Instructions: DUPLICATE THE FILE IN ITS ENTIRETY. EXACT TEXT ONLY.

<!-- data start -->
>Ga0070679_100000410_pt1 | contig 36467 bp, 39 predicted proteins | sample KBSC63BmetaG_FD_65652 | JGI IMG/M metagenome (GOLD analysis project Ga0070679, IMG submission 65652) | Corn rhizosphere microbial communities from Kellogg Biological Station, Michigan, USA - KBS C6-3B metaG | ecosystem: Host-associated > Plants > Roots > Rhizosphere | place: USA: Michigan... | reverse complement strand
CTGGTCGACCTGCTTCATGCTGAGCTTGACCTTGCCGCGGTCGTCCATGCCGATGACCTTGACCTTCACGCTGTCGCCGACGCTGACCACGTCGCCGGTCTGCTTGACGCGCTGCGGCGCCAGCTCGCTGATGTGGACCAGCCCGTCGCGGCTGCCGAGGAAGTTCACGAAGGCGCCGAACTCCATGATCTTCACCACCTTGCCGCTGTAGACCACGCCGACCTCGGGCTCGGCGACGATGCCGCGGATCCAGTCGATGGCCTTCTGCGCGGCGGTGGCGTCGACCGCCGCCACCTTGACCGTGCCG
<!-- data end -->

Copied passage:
>Ga0070679_100000410_pt1 | contig 36467 bp, 39 predicted proteins | sample KBSC63BmetaG_FD_65652 | JGI IMG/M metagenome (GOLD analysis project Ga0070679, IMG submission 65652) | Corn rhizosphere microbial communities from Kellogg Biological Station, Michigan, USA - KBS C6-3B metaG | ecosystem: Host-associated > Plants > Roots > Rhizosphere | place: USA: Michigan... | reverse complement strand
CTGGTCGACCTGCTTCATGCTGAGCTTGACCTTGCCGCGGTCGTCCATGCCGATGACCTTGACCTTCACGCTGTCGCCGACGCTGACCACGTCGCCGGTCTGCTTGACGCGCTGCGGCGCCAGCTCGCTGATGTGGACCAGCCCGTCGCGGCTGCCGAGGAAGTTCACGAAGGCGCCGAACTCCATGATCTTCACCACCTTGCCGCTGTAGACCACGCCGACCTCGGGCTCGGCGACGATGCCGCGGATCCAGTCGATGGCCTTCTGCGCGGCGGTGGCGTCGACCGCCGCCACCTTGACCGTGCCG